Courage and the Past

Not everything that is faced can be changed, but nothing can be changed until it is faced.”                                        

                                 ― James Baldwin (As Much Truth As One Can Bear, 1962)

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James Baldwin on the Albert Memorial with statue of Shakespeare. (Wiki commons)

I saw the above quote by James Baldwin over the weekend on social media, and my mind started making connections as to where it might apply. It could apply to personal wrongs and failures, or to wider historical ones, which of course is what Baldwin was referring to. By coincidence, the New York Times had another relevant story a few days ago about the reluctance of the Turkish government (and most of its citizens) to acknowledge the genocide of Armenians that occurred a century ago. It makes me wonder where, exactly, that reluctance originates, and why it can be so stubborn.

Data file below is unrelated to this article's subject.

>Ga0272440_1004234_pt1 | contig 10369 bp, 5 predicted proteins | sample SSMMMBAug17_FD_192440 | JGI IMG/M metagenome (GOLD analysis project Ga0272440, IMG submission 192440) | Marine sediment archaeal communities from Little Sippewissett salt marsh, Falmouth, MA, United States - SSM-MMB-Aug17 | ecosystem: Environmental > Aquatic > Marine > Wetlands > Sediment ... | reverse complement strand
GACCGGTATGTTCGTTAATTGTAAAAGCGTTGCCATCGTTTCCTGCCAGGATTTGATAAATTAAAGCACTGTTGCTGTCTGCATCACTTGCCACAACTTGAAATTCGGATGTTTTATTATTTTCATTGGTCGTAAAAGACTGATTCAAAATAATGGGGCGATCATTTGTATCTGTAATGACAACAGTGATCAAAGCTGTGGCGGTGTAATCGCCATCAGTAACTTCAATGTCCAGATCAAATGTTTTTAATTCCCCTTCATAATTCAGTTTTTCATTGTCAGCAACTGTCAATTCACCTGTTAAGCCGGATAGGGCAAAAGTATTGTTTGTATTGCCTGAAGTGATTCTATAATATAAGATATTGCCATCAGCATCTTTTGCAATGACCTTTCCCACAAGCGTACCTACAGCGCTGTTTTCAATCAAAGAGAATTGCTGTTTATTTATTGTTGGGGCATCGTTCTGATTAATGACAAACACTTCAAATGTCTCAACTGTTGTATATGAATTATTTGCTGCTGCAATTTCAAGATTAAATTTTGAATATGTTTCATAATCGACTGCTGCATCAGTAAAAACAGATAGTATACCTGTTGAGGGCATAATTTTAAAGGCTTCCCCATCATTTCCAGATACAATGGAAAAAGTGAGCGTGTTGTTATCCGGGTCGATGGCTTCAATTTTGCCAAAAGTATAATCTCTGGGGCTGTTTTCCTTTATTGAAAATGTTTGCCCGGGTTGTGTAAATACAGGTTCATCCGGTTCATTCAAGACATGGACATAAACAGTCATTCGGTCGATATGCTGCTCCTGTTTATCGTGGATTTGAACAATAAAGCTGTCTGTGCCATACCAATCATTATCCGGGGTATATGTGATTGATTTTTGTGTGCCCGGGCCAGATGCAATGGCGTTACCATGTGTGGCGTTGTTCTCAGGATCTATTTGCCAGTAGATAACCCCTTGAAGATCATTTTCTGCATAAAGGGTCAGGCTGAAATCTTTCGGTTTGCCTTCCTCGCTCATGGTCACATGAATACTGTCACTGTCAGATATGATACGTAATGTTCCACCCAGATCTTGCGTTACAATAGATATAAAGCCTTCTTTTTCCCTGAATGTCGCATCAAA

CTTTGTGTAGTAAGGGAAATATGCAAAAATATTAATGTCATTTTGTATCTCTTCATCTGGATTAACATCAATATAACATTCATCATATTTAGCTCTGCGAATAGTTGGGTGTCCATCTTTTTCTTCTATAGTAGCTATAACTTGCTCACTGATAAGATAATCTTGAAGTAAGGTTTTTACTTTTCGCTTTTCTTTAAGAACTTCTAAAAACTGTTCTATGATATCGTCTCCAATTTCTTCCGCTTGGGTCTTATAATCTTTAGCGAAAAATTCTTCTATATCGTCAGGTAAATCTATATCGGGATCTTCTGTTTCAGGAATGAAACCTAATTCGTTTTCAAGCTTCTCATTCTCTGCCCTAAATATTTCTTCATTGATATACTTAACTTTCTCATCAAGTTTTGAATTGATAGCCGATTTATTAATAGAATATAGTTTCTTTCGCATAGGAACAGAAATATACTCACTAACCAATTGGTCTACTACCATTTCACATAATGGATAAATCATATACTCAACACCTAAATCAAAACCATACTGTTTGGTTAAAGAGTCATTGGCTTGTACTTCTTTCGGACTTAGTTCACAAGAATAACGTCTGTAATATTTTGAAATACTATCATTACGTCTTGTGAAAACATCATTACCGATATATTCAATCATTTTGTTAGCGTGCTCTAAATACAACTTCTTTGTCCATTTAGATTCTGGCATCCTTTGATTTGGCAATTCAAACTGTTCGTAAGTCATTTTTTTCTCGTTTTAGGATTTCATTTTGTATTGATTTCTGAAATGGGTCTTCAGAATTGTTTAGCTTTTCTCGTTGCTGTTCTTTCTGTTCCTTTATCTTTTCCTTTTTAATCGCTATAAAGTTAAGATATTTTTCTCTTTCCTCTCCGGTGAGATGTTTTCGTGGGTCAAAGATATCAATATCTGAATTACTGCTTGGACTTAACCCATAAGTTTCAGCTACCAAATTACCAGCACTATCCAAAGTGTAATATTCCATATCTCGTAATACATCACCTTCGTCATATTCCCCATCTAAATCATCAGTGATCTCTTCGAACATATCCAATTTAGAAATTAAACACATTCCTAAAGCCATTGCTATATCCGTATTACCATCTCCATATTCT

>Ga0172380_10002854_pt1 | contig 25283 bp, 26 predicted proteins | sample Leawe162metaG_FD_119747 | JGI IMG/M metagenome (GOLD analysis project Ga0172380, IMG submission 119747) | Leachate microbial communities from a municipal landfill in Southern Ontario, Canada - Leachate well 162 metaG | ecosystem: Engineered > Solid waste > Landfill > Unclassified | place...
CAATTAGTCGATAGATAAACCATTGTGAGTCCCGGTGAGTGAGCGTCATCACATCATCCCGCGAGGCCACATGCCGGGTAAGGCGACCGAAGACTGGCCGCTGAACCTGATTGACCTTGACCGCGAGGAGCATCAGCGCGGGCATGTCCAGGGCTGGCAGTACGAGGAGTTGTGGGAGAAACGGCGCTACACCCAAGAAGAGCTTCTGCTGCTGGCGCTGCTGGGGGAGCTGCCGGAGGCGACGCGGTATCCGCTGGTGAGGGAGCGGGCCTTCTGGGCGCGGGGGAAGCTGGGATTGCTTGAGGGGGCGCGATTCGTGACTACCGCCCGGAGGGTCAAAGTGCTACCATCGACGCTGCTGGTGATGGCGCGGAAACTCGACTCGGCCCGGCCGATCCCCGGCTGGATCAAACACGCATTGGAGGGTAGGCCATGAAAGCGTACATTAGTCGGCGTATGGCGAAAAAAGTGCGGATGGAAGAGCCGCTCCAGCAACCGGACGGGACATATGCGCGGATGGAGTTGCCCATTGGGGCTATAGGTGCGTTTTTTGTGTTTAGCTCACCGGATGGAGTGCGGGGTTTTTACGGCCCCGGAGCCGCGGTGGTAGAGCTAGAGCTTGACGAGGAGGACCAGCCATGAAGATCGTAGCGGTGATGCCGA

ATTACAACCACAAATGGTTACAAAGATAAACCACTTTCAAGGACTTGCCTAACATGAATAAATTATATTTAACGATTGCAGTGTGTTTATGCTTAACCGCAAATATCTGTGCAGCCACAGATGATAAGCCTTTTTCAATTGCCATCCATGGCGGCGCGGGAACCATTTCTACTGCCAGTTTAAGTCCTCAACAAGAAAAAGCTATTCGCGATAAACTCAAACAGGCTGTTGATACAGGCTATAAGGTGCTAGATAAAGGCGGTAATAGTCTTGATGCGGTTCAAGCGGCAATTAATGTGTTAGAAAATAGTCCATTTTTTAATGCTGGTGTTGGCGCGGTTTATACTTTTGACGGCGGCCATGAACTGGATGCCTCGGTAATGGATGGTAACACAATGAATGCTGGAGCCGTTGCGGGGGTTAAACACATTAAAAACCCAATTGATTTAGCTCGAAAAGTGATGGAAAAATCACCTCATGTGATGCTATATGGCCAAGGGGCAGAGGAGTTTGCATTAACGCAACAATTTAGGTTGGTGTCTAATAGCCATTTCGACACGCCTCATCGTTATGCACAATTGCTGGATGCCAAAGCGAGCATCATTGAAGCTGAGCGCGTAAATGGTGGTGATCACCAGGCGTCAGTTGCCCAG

Last year, the New York Times (again) ran a collection of short essays on overcoming difficult pasts (“Turning Away From Painful Chapters”). Examples included the brutal murder of a British soldier on the streets of London, domestic violence against women in the UK, the Spanish Civil War, the killings in Rwanda, the Holocaust, and the legacy of American slavery and the brutality of Jim Crow laws in the US.

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